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Editorial


Front Page - Friday, May 1, 2020

Insurers balk at paying claims for COVID-19 interruptions




You probably anticipated your business insurance would provide some relief for the impact of COVID-19 since it likely included coverage for general risk, business interruption, contingent business loss or civil authority actions.

However, when confronted with a novel event like the one we’re experiencing now, your insurance providers might be construing these policies to deny coverage to you.

You might have already experienced submitting a business interruption claim and having it denied on the grounds that COVID-19 does not constitute “property damage,” or your losses fall under certain policy exclusions. If you haven’t submitted a claim, we encourage you to consider doing so soon.

It’s important that each business understands its policy, as policy language varies widely and coverage determinations are generally made on a case-by-case basis.

Regardless of your policy, coverage for property damage or economic loss often requires direct physical loss. Many insurers are taking the position that exposure to the virus, or economic loss stemming from the virus, does not constitute “direct physical loss.” However, some courts in analogous situations have found that loss of use and function, as many businesses are experiencing now, might constitute physical damage when viewed in the overall context.

In addition, your policy might contain additional coverage, such as decontamination coverage, public relations coverage, event cancellation coverage or pollution cleanup, which might apply to COVID-19 related expenses and loss.

Making your case for coverage requires your understanding all of the various provisions in your policy to allow you to maximize benefits. Do not give up just because the insurance company says there’s no coverage.

Recognizing the enormous impact of COVID-19 on businesses, the federal government and certain states have attempted to shift the economic burden of the COVID-19 crisis on insurers.

In mid-March 2020, a bipartisan group of congressional representatives wrote to leadership at the American Property Casualty Insurance Association, National Association of Mutual Insurance Companies, Independent Insurance Agents and Brokers of America and Council of Insurance Agents and Brokers encouraging insurance companies to recognize financial loss due to COVID-19 as part of policyholders’ business interruption coverage.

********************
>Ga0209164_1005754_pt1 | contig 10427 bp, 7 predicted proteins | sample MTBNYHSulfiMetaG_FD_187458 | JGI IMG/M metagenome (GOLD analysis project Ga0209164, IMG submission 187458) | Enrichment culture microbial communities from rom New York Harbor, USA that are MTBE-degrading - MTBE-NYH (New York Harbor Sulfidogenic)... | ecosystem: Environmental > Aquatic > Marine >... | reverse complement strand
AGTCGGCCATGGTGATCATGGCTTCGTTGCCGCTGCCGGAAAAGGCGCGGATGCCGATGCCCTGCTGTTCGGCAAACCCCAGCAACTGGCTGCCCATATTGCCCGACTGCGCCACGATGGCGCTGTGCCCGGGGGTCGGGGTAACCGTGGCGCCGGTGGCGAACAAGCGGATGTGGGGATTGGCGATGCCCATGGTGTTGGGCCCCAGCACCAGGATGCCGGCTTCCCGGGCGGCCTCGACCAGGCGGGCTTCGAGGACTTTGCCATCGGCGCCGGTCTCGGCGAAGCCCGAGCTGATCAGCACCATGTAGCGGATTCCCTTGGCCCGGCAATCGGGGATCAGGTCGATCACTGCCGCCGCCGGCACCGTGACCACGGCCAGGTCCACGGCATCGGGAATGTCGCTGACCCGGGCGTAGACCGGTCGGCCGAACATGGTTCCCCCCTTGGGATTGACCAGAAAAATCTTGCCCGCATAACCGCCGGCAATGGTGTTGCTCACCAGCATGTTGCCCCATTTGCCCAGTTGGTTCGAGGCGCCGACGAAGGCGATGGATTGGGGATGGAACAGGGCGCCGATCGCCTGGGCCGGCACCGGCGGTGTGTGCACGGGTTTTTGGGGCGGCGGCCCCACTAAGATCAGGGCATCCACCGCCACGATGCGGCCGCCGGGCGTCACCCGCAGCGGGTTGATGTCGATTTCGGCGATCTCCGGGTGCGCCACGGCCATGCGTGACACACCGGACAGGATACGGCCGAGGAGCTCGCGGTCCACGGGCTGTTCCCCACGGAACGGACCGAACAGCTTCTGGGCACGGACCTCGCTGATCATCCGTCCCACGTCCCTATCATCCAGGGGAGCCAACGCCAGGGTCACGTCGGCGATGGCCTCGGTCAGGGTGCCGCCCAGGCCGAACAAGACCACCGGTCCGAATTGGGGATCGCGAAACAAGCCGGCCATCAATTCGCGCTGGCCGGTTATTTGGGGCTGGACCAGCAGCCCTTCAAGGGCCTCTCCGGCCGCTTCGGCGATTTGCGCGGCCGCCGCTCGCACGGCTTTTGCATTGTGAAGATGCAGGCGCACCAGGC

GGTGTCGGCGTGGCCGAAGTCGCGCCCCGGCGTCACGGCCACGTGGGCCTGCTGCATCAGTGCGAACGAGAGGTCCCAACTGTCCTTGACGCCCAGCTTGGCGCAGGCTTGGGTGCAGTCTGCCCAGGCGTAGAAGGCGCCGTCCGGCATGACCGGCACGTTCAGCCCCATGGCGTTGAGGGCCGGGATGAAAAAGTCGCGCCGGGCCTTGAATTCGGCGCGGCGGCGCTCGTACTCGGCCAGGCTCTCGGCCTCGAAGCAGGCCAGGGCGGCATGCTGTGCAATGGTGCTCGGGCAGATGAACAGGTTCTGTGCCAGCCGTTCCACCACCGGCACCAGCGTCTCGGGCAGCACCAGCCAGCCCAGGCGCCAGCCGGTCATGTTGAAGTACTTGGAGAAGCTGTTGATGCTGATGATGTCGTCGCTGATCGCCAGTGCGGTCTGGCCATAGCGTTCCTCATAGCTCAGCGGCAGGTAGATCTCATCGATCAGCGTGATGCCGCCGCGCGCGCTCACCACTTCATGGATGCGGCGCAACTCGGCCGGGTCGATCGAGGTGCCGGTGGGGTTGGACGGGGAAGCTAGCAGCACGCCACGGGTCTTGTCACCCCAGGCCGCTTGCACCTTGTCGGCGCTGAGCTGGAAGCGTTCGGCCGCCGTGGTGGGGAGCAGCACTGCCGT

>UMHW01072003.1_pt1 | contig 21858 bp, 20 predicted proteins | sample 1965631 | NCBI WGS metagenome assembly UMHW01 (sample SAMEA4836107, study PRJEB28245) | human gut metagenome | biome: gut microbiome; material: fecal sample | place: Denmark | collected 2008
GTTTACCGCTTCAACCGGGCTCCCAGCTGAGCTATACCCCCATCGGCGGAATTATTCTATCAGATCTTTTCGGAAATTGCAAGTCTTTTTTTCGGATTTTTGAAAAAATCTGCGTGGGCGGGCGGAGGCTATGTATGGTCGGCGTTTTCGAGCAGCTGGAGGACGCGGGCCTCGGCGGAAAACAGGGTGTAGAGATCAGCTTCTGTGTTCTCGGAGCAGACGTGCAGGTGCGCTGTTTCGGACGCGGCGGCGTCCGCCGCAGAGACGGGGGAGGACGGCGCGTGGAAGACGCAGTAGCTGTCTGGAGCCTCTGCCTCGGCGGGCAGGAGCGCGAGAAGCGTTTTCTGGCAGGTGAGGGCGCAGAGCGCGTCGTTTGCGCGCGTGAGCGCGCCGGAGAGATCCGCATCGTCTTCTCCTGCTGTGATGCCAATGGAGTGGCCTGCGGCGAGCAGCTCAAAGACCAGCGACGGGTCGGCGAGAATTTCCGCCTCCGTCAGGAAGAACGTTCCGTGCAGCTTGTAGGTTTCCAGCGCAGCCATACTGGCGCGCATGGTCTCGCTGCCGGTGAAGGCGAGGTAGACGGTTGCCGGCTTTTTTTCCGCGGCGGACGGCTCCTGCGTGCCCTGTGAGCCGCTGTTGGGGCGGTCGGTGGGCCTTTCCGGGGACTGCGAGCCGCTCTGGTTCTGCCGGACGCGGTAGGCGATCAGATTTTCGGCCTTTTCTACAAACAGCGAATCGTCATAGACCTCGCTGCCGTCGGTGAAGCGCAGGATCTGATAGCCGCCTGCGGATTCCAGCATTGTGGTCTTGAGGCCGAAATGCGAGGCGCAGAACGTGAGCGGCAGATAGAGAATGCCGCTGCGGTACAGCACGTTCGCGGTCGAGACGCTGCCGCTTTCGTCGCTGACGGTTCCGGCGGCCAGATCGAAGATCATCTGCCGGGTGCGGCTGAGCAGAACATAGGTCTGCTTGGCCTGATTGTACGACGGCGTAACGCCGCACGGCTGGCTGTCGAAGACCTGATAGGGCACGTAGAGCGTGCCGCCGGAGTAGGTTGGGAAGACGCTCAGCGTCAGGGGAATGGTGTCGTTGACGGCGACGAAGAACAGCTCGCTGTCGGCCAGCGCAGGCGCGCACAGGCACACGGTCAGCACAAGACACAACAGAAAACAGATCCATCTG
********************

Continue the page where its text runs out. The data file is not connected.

Seven states currently have proposed bills that would require commercial property insurers to retroactively cover losses that insureds have accumulated because of the pandemic. Nevertheless, insurance companies have remained steadfast in their interpretation of certain clauses as excluding the COVID-19 pandemic.

We expect that the issue of whether mandatory COVID-19 closures constitute “physical damage” is one that will be litigated extensively in the near future.

Should your insurance claim be denied or if you have questions about the technicalities of your policy coverage, we can carefully evaluate your policies and guide you to determine the best strategy for anticipating, or challenging, the insurance company’s denial so your business is in the best position to receive the benefits to which you are entitled.

Keep in mind that there are often restrictions in policies related to providing notice of a claim and challenging denials.

Contact me, Steve Barham or your relationship attorney if you have questions or need additional information.

Chambliss, Bahner & Stophel attorney Cathy Dorvil is a litigator for health care and commercial clients across the U.S. She is also an experienced commercial litigator.

Source: Chambliss, Bahner & Stophel